Friday, 8 November 2013

Tanzania: Jumbos Face Extinction As Their Number Drops
By Peter Temba, Tanzania Daily News
5 October 2013

Moshi — AFRICAN forest elephants face extinction if drastic measures are not taken as the elephant numbers have decreased by 62 per cent across Central Africa over the last 10 years according to a study.

The analysis confirmed fears that African forest elephants (Loxodonta cyclotis) are heading for extermination, possibly within the next decade, the study reveals, adding that effective, rapid and multi-level action is imperative to save the elephants.

They are concerned the forest elephants are being killed for their ivory, says the study, saying results of the study, undertaken by researchers from the Wildlife Conservation Society (WCS) and several other conservation organisations, are published in the scientific journal.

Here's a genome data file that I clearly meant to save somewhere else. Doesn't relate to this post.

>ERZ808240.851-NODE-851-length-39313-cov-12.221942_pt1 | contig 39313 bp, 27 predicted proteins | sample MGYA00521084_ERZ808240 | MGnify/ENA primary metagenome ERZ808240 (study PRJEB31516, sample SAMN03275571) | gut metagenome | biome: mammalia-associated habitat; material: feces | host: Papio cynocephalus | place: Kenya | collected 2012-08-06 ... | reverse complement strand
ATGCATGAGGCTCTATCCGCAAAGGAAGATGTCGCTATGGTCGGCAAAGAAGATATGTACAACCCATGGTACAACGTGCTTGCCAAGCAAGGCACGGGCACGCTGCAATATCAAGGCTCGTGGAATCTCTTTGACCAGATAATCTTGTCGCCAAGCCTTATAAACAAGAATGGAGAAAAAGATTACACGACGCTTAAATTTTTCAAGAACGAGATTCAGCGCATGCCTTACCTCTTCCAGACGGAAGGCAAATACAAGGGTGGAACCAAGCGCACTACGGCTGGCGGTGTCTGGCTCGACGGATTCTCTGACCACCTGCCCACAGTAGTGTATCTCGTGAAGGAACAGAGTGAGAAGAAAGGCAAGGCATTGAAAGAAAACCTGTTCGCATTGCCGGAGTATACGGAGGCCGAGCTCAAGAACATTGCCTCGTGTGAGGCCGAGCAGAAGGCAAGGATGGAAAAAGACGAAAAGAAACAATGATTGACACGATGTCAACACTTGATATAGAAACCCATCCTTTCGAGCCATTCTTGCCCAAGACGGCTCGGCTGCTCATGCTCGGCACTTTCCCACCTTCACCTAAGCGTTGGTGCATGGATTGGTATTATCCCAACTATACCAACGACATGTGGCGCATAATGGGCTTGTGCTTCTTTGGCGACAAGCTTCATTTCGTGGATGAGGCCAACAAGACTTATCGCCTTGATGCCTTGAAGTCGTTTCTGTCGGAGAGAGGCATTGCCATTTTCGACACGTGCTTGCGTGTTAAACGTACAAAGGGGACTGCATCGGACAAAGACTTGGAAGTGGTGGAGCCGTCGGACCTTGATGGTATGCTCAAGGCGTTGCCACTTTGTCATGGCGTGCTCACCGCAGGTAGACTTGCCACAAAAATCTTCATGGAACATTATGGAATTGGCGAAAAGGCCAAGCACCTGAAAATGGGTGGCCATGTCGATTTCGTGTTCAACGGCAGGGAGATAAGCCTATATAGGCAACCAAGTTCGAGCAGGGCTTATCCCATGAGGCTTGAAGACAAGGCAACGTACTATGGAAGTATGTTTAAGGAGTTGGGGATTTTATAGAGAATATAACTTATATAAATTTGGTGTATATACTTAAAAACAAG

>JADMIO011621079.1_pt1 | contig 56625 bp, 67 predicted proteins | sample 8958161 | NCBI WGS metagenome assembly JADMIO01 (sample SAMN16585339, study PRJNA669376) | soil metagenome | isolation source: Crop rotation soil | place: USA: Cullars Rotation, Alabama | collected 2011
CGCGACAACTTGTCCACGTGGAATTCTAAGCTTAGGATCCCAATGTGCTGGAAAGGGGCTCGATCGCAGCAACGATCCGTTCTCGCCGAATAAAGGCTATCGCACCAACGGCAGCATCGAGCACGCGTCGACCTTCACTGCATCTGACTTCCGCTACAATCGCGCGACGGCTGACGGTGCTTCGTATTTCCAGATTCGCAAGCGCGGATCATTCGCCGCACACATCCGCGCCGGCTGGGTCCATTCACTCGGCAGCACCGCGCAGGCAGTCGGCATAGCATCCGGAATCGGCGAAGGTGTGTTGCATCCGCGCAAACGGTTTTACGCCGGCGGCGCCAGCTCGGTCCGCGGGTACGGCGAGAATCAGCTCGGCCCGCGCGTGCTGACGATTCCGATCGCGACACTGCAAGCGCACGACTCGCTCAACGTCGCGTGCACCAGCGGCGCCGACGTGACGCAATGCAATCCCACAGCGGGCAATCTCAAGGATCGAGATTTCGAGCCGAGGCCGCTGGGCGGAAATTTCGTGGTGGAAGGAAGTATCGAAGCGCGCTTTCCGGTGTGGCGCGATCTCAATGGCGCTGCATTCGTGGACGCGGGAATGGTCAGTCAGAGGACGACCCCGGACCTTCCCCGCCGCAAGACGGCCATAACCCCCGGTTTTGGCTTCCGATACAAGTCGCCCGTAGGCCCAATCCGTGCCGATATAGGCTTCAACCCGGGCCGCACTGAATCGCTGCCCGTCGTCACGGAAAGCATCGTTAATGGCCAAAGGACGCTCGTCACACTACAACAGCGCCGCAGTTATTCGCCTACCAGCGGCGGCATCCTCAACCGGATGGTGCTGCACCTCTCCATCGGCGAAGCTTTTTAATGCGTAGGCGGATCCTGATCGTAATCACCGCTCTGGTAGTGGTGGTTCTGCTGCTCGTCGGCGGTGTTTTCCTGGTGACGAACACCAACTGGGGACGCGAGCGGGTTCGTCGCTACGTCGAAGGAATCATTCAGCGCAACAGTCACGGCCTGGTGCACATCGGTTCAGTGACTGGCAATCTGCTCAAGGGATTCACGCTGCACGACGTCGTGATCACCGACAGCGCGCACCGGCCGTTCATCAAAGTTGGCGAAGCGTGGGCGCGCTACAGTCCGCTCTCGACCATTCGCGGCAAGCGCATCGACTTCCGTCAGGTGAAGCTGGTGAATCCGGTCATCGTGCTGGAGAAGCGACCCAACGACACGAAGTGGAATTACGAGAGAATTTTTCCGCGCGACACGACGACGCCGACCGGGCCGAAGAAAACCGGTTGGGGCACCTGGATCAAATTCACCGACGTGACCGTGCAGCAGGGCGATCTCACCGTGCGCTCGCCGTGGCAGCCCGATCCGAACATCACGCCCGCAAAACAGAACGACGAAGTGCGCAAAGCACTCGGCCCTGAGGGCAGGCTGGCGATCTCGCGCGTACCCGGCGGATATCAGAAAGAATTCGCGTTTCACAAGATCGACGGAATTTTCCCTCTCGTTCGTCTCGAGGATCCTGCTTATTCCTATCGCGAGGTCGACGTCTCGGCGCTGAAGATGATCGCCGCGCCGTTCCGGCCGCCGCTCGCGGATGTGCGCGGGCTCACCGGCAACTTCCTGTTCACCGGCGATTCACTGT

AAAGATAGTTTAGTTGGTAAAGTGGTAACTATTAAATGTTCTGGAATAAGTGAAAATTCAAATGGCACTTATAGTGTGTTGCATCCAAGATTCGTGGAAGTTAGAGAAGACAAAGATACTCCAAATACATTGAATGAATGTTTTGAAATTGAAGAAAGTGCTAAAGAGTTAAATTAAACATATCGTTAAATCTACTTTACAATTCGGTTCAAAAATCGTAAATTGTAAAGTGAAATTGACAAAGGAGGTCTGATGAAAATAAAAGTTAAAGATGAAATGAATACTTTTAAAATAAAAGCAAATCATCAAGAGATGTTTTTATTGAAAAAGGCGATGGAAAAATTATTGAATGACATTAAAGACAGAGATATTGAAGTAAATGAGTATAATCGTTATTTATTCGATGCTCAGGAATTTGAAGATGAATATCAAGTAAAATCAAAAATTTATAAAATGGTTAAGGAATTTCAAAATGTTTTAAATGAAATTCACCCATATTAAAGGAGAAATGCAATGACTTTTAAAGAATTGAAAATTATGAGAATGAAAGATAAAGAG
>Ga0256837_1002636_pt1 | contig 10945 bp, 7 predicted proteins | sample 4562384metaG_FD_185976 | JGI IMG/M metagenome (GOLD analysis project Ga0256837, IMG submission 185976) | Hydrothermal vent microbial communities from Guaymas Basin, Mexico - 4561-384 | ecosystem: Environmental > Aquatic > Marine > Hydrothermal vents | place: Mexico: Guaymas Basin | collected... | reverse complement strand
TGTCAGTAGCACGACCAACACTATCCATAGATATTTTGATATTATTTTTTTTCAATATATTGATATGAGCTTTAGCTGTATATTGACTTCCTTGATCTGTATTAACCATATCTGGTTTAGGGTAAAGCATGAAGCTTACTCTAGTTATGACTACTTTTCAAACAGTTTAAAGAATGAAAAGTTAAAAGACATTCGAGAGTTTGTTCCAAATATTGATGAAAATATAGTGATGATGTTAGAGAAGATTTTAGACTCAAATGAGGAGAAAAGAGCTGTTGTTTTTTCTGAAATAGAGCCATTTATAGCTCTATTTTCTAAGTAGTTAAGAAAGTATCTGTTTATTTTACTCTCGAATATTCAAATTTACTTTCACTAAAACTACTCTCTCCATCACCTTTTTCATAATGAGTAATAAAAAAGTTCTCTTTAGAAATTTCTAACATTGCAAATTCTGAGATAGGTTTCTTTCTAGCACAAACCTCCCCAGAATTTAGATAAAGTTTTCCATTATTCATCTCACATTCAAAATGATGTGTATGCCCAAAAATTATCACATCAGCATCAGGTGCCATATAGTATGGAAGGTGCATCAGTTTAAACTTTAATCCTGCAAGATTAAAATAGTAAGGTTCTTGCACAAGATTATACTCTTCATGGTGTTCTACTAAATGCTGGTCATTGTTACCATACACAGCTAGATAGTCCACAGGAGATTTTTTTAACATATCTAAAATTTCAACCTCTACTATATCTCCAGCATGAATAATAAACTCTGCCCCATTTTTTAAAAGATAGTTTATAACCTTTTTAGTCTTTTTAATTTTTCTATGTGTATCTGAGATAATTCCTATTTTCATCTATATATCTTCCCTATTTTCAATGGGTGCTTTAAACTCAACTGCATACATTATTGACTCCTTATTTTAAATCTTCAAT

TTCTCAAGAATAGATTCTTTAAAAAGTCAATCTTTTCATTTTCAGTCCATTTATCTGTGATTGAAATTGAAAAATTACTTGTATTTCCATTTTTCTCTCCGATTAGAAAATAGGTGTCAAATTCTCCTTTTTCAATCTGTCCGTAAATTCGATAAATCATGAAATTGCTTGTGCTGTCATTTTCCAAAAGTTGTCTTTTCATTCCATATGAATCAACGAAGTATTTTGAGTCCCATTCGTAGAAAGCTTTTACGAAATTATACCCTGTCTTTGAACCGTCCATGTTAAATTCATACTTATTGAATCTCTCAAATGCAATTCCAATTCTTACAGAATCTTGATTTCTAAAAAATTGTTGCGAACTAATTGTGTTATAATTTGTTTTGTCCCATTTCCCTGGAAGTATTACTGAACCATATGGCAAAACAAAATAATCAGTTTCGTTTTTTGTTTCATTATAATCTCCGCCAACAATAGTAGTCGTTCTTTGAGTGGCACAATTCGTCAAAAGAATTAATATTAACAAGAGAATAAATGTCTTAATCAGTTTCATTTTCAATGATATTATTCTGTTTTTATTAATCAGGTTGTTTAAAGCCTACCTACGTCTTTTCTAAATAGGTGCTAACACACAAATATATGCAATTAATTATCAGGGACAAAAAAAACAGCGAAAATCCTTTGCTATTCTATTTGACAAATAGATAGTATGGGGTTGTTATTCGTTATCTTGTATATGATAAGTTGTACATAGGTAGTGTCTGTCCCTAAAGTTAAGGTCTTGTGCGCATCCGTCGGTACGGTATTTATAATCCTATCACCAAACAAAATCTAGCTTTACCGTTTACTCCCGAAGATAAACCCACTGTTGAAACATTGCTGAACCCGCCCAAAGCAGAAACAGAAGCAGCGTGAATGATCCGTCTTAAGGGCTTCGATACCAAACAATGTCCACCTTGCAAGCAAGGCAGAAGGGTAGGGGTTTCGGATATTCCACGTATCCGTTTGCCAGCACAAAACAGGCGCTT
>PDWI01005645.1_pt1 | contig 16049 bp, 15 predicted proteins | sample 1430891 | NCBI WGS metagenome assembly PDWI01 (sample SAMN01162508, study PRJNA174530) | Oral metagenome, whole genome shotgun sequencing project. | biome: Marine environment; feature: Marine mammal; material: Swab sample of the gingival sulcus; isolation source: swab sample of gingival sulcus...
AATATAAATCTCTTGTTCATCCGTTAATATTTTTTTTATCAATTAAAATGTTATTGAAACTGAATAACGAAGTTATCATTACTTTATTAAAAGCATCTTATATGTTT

Over 60 co-authors contributed to the study, which was led by Dr Flora Maisels, WCS conservation scientists from the School of Natural Sciences, University of Stirling and Dr Samantha Strindberg.

"Although we were expecting to see these results, we were horrified that the decline over the period of a mere decade was over 60 per cent," says Dr Maisels, adding that findings also indicated that large areas where the elephants ranged just 10 years ago, now have very few elephants remaining.

According to the study, conservationists suggest that almost one-third of the land where African forest elephants were living 10 years ago has become dangerous for animals, since poachers can access those areas using road networks meant for logging.

"Many previously safe areas are now considered to be dangerous for the elephants," the study revealed, suggesting that corruption must be nipped in the bud to change the trend which has been allowing poachers to indulge in the illegal activities of killing the animals for ivory, with impunity.
 
Article at the following link:
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For further information on elephants please see Save the Elephants' web site

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